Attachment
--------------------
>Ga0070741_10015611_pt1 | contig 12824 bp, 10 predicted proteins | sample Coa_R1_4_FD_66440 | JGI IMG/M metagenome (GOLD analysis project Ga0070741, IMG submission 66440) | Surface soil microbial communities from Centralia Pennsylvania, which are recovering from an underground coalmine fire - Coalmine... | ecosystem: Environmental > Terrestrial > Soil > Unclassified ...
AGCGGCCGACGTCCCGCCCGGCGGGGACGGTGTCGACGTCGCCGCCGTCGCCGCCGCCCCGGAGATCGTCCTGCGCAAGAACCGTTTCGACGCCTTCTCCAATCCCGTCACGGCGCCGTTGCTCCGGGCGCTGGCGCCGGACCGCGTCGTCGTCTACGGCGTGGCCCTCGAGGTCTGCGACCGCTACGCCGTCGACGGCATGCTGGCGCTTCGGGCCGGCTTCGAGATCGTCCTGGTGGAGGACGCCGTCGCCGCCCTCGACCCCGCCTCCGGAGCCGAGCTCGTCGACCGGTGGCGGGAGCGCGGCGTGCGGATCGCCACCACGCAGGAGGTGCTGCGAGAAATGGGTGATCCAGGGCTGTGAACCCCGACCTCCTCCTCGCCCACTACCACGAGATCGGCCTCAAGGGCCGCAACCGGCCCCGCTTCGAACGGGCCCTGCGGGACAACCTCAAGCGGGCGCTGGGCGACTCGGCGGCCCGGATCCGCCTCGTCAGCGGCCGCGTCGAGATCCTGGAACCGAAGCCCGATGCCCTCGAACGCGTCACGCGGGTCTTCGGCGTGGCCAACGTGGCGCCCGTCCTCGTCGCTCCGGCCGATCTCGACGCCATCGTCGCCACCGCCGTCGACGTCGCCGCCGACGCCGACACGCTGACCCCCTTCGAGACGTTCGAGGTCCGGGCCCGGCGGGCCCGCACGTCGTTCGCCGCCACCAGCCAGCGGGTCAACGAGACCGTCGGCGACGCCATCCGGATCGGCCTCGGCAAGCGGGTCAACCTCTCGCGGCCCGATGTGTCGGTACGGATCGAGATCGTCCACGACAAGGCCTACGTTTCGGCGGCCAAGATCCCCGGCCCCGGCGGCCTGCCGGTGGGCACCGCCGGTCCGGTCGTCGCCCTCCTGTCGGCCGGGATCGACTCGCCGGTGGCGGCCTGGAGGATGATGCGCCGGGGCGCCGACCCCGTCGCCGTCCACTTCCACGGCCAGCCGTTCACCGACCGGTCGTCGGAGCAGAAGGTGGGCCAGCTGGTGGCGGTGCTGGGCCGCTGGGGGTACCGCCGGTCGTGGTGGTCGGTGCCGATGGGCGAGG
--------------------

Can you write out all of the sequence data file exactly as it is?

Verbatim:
>Ga0070741_10015611_pt1 | contig 12824 bp, 10 predicted proteins | sample Coa_R1_4_FD_66440 | JGI IMG/M metagenome (GOLD analysis project Ga0070741, IMG submission 66440) | Surface soil microbial communities from Centralia Pennsylvania, which are recovering from an underground coalmine fire - Coalmine... | ecosystem: Environmental > Terrestrial > Soil > Unclassified ...
AGCGGCCGACGTCCCGCCCGGCGGGGACGGTGTCGACGTCGCCGCCGTCGCCGCCGCCCCGGAGATCGTCCTGCGCAAGAACCGTTTCGACGCCTTCTCCAATCCCGTCACGGCGCCGTTGCTCCGGGCGCTGGCGCCGGACCGCGTCGTCGTCTACGGCGTGGCCCTCGAGGTCTGCGACCGCTACGCCGTCGACGGCATGCTGGCGCTTCGGGCCGGCTTCGAGATCGTCCTGGTGGAGGACGCCGTCGCCGCCCTCGACCCCGCCTCCGGAGCCGAGCTCGTCGACCGGTGGCGGGAGCGCGGCGTGCGGATCGCCACCACGCAGGAGGTGCTGCGAGAAATGGGTGATCCAGGGCTGTGAACCCCGACCTCCTCCTCGCCCACTACCACGAGATCGGCCTCAAGGGCCGCAACCGGCCCCGCTTCGAACGGGCCCTGCGGGACAACCTCAAGCGGGCGCTGGGCGACTCGGCGGCCCGGATCCGCCTCGTCAGCGGCCGCGTCGAGATCCTGGAACCGAAGCCCGATGCCCTCGAACGCGTCACGCGGGTCTTCGGCGTGGCCAACGTGGCGCCCGTCCTCGTCGCTCCGGCCGATCTCGACGCCATCGTCGCCACCGCCGTCGACGTCGCCGCCGACGCCGACACGCTGACCCCCTTCGAGACGTTCGAGGTCCGGGCCCGGCGGGCCCGCACGTCGTTCGCCGCCACCAGCCAGCGGGTCAACGAGACCGTCGGCGACGCCATCCGGATCGGCCTCGGCAAGCGGGTCAACCTCTCGCGGCCCGATGTGTCGGTACGGATCGAGATCGTCCACGACAAGGCCTACGTTTCGGCGGCCAAGATCCCCGGCCCCGGCGGCCTGCCGGTGGGCACCGCCGGTCCGGTCGTCGCCCTCCTGTCGGCCGGGATCGACTCGCCGGTGGCGGCCTGGAGGATGATGCGCCGGGGCGCCGACCCCGTCGCCGTCCACTTCCACGGCCAGCCGTTCACCGACCGGTCGTCGGAGCAGAAGGTGGGCCAGCTGGTGGCGGTGCTGGGCCGCTGGGGGTACCGCCGGTCGTGGTGGTCGGTGCCGATGGGCGAGG